amazon_printsThis isn’t a genealogy story but I am aware that many genealogists also like to digitize and duplicate old family photos. Therefore, I suspect many genealogists will be interested in Amazon’s recently announced photo printing service. You upload your digital images online to Amazon’s servers and then the company prints them on very high quality photo printers and mails the printed photos to you in old-fashioned postal mail. The result is much higher quality photos than anything you could ever print at home on standard consumer-quality inkjet printers. Amazon Prints is available only to Amazon Prime and Amazon Drive customers.

The big news is that Amazon Prints photo printing service has pricing that is much cheaper than its major competitors: Shutterfly, Snapfish or your local CVS, Walgreens, Walmart, or other stores. For instance, Amazon’s photo printing fees are 55% cheaper than Shutterfly. The new pricing is so aggressive that Shutterfly’s stock dropped by more than 12% in the NASDAQ stock exchange in one day following Amazon’s announcement.

Book Review: Organize Your Genealogy

The following book review was written by Bobbi King:

organize-your-genealogyOrganize Your Genealogy
Strategies and Solutions for Every Researcher
By Drew Smith. Family Tree Books. 2016. 239 pages.

When Organize Your Genealogy came into my mailbox and I read the title, my first thought was, Who the heck needs another organize-your-genealogy book?

Recently, I spent an entire day researching a family. When I opened up The Master Genealogist to enter the data, the Person Screen shrieked the awful truth: You already did this research a year ago…bozo!

So who needs another organize-your-genealogy book? Well, it appears, I do.

New Occupational Records now on TheGenealogist

The following announcement was written by the folks at TheGenealogist:

If your ancestor held a prominent position in a religious organisation then you may find them in amongst a number of recent releases at


The new records include:

Afghan Officials Receive Digitized Cultural Treasures

Here is another strong argument why libraries, archives, and museums should make digital copies of everything in their collections and store the copies off-site. During recent warfare and insurrections, tens of thousands of historical items were stolen and most apparently are lost forever. Now more than 163,000 digital pages of documents are being returned to the owners of the originals.

A digital copy is never as good as the original but it is a lot better than staring at an empty space where the original was once housed!

The following announcement was written by the Library of Congress:

Library of Congress, Carnegie Corporation provide Cultural, Historical Materials

The Library of Congress has completed a three-year project, financed by Carnegie Corporation of New York, to digitize holdings of the Library of Congress relating to the culture and history of Afghanistan, for use by that nation’s cultural and educational institutions.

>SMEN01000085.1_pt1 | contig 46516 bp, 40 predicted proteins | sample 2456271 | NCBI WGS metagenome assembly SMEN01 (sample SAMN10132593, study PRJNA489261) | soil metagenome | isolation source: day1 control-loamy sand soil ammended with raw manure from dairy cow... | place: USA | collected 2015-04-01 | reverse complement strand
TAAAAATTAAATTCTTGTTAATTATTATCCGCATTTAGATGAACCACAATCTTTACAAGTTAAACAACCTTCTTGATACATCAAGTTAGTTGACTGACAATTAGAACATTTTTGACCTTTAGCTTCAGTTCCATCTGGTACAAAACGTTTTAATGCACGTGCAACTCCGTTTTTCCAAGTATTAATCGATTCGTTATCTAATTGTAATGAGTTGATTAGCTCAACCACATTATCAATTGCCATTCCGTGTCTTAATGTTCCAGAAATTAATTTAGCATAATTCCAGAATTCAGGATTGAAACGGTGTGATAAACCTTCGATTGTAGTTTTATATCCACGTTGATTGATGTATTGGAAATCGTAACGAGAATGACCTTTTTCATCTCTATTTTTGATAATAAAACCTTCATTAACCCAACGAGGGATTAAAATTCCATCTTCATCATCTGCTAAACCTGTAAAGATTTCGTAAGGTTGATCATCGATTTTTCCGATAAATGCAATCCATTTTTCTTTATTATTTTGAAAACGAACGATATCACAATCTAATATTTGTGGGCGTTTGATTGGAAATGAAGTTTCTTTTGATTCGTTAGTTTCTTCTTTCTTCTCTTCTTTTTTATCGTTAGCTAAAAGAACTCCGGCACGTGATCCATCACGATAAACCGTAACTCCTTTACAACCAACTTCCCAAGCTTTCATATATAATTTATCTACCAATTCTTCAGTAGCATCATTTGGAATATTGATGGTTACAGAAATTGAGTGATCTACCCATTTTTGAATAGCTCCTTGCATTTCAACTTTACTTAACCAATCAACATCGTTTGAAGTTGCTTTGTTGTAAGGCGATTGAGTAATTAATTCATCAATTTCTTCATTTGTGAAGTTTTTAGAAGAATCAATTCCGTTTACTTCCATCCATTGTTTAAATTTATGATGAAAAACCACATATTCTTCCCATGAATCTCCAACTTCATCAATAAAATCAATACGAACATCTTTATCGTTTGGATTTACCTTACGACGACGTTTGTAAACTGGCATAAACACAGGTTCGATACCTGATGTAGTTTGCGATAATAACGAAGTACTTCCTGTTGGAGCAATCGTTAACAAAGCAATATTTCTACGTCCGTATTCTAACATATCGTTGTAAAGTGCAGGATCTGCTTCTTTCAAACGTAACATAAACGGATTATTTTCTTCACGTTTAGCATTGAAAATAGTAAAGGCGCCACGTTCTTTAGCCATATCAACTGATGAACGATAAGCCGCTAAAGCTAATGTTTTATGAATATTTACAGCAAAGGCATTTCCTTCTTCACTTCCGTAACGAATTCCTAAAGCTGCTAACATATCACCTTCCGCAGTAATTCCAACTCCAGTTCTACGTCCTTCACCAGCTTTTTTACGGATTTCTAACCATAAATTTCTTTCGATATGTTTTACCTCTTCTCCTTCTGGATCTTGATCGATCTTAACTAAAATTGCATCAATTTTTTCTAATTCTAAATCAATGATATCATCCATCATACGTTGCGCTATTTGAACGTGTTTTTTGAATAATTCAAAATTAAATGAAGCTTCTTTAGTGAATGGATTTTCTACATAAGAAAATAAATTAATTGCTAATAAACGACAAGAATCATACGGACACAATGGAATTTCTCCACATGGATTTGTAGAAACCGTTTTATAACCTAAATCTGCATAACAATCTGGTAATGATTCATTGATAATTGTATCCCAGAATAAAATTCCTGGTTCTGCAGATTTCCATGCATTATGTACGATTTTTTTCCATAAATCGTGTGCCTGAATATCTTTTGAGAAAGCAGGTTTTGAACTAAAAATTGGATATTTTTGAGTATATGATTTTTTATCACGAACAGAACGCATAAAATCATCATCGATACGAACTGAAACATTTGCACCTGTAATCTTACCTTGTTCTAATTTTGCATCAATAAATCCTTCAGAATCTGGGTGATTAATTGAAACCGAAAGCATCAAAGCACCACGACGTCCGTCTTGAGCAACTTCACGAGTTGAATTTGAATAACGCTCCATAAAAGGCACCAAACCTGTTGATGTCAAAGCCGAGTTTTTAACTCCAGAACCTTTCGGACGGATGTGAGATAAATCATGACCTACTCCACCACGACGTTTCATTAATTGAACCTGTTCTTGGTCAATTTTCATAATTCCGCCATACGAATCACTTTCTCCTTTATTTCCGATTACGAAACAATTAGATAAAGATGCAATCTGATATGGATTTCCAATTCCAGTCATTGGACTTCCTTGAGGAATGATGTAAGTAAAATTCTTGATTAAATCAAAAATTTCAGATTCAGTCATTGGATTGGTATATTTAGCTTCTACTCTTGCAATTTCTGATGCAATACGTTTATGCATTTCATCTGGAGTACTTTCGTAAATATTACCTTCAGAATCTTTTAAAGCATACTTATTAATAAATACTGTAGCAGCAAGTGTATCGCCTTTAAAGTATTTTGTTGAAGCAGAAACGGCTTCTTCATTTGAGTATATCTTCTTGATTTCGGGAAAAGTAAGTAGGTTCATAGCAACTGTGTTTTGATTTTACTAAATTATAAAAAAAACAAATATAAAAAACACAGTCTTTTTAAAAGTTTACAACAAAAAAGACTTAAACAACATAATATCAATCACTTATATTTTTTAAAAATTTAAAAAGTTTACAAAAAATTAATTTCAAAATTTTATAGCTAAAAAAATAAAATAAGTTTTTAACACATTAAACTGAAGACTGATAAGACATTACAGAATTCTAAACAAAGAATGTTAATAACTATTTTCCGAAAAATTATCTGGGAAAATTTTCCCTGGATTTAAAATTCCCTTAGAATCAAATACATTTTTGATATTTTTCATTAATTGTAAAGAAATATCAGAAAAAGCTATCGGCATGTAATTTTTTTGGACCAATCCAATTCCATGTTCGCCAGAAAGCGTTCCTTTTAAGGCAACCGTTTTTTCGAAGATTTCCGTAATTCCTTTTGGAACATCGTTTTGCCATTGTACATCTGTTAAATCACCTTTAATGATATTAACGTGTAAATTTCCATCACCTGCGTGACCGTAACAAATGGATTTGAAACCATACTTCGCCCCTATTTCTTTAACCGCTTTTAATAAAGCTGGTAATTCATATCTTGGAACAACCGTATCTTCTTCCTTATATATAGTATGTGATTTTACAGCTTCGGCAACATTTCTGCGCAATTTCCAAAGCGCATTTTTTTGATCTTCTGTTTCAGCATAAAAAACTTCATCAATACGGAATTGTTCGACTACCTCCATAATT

Librarian of Congress Carla Hayden, joined by Carnegie Corporation of New York President Vartan Gregorian, presented hard drives containing more than 163,000 pages of documents to the Afghan Minister of Information and Culture, Abdul Bari Jahani, and to Abdul Wahid Wafa, Executive Director of the Afghanistan Centre at Kabul University.

(+) It Always Feels Like Somebody is Watching Me… So Get a VPN!

The following is a Plus Edition article written by and copyright by Dick Eastman. 

A Virtual Private Network (VPN) is the easiest way to obtain a fast, private, and SECURE Internet connection.

vpnDo you work online from coffee shops or hotels? Do you travel and take a laptop, tablet or smartphone with you to use online? Do you perhaps travel internationally? I often travel internationally (I am in Ireland at the moment), and I always use a VPN when traveling, whether I am in the U.S. or overseas.

Actually, using a VPN while at home is also a good idea. After all, do you know if one of your neighbors is possibly monitoring all the data you send and receive? Then again, we all know that the NSA is monitoring everything we send and receive online.

Unless you are using a VPN (virtual private network), nothing you do online is private. A VPN encrypts and protects everything you do online, and can be downloaded as an app on your phone or computer.

Dropbox Has Problems with the new macOS Sierra for Macintosh But there is a Fix Available

Dropbox is a great tool for genealogists and most everyone else. It has been mentioned in this newsletter dozens of times. (See for a list of my past articles about Dropbox.) However, if you are a Macintosh user and you just upgraded to the new macOS Sierra version of the operating system, “strange things” may happen. Luckily, there is a fix.

On the Road Again: Ireland and England

By the time you read these words, I should be in the air over the Atlantic.